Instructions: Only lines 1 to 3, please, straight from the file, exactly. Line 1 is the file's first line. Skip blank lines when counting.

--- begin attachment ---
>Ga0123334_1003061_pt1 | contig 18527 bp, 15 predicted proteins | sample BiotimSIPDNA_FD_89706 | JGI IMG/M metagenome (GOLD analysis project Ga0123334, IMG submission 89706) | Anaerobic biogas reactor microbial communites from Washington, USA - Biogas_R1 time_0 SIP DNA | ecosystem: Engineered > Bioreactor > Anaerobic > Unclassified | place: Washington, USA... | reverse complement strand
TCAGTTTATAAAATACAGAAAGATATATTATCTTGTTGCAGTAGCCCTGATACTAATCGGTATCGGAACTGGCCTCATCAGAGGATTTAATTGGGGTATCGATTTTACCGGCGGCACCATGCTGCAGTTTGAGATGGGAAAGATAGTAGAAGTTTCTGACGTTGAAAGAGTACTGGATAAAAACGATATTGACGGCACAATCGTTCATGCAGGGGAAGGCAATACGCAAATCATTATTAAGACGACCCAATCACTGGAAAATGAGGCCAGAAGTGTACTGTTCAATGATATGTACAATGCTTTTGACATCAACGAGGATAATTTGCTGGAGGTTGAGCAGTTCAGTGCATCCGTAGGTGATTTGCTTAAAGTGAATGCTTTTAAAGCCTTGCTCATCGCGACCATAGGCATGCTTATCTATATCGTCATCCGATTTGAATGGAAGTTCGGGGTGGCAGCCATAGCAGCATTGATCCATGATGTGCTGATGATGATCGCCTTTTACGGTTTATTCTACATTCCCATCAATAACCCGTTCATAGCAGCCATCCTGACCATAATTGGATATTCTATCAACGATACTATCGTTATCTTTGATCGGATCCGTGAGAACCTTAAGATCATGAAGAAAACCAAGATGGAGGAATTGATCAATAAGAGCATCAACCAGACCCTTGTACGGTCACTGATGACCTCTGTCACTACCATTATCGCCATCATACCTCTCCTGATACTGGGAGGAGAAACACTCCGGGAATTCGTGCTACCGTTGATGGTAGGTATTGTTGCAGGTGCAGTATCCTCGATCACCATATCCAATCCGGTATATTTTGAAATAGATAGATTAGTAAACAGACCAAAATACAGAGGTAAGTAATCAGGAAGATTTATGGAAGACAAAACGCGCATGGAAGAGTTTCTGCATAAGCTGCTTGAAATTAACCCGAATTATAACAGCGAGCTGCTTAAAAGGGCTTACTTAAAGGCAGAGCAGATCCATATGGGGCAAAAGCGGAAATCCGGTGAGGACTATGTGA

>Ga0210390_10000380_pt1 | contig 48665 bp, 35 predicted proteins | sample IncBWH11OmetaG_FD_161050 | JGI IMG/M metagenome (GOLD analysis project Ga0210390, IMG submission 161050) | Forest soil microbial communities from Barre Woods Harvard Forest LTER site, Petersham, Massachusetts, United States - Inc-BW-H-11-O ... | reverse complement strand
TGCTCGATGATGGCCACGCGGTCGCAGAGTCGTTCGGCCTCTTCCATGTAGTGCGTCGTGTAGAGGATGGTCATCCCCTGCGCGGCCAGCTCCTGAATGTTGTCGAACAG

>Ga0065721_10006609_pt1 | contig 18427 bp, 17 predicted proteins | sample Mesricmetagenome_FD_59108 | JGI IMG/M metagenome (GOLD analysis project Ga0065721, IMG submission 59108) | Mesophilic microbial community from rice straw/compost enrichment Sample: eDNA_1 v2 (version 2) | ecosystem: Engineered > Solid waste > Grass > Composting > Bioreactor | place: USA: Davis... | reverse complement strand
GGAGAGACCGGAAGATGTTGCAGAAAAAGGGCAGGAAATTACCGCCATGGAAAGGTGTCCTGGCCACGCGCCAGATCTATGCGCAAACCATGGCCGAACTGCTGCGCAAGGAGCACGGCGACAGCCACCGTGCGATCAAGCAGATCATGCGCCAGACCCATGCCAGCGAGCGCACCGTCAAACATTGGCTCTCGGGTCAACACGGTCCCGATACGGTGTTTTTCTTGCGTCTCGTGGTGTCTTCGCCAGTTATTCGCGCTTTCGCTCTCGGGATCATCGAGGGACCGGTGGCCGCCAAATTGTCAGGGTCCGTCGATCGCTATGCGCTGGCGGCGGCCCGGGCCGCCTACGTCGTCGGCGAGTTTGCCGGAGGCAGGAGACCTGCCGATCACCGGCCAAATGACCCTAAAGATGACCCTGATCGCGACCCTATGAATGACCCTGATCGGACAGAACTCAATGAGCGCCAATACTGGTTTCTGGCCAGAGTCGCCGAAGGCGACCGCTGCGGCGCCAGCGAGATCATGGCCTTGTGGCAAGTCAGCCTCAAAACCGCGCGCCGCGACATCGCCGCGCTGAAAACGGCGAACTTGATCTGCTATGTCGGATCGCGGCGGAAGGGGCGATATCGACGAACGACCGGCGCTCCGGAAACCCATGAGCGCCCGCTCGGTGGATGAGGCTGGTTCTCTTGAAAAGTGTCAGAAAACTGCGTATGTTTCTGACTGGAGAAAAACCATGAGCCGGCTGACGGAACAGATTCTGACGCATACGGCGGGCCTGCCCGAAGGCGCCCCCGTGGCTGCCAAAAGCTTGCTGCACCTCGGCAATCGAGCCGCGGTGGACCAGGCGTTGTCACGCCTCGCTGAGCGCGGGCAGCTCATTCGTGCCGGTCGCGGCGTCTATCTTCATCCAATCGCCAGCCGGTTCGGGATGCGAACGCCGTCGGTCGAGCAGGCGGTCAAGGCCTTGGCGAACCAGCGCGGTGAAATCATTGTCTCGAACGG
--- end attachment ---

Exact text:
>Ga0123334_1003061_pt1 | contig 18527 bp, 15 predicted proteins | sample BiotimSIPDNA_FD_89706 | JGI IMG/M metagenome (GOLD analysis project Ga0123334, IMG submission 89706) | Anaerobic biogas reactor microbial communites from Washington, USA - Biogas_R1 time_0 SIP DNA | ecosystem: Engineered > Bioreactor > Anaerobic > Unclassified | place: Washington, USA... | reverse complement strand
TCAGTTTATAAAATACAGAAAGATATATTATCTTGTTGCAGTAGCCCTGATACTAATCGGTATCGGAACTGGCCTCATCAGAGGATTTAATTGGGGTATCGATTTTACCGGCGGCACCATGCTGCAGTTTGAGATGGGAAAGATAGTAGAAGTTTCTGACGTTGAAAGAGTACTGGATAAAAACGATATTGACGGCACAATCGTTCATGCAGGGGAAGGCAATACGCAAATCATTATTAAGACGACCCAATCACTGGAAAATGAGGCCAGAAGTGTACTGTTCAATGATATGTACAATGCTTTTGACATCAACGAGGATAATTTGCTGGAGGTTGAGCAGTTCAGTGCATCCGTAGGTGATTTGCTTAAAGTGAATGCTTTTAAAGCCTTGCTCATCGCGACCATAGGCATGCTTATCTATATCGTCATCCGATTTGAATGGAAGTTCGGGGTGGCAGCCATAGCAGCATTGATCCATGATGTGCTGATGATGATCGCCTTTTACGGTTTATTCTACATTCCCATCAATAACCCGTTCATAGCAGCCATCCTGACCATAATTGGATATTCTATCAACGATACTATCGTTATCTTTGATCGGATCCGTGAGAACCTTAAGATCATGAAGAAAACCAAGATGGAGGAATTGATCAATAAGAGCATCAACCAGACCCTTGTACGGTCACTGATGACCTCTGTCACTACCATTATCGCCATCATACCTCTCCTGATACTGGGAGGAGAAACACTCCGGGAATTCGTGCTACCGTTGATGGTAGGTATTGTTGCAGGTGCAGTATCCTCGATCACCATATCCAATCCGGTATATTTTGAAATAGATAGATTAGTAAACAGACCAAAATACAGAGGTAAGTAATCAGGAAGATTTATGGAAGACAAAACGCGCATGGAAGAGTTTCTGCATAAGCTGCTTGAAATTAACCCGAATTATAACAGCGAGCTGCTTAAAAGGGCTTACTTAAAGGCAGAGCAGATCCATATGGGGCAAAAGCGGAAATCCGGTGAGGACTATGTGA

>Ga0210390_10000380_pt1 | contig 48665 bp, 35 predicted proteins | sample IncBWH11OmetaG_FD_161050 | JGI IMG/M metagenome (GOLD analysis project Ga0210390, IMG submission 161050) | Forest soil microbial communities from Barre Woods Harvard Forest LTER site, Petersham, Massachusetts, United States - Inc-BW-H-11-O ... | reverse complement strand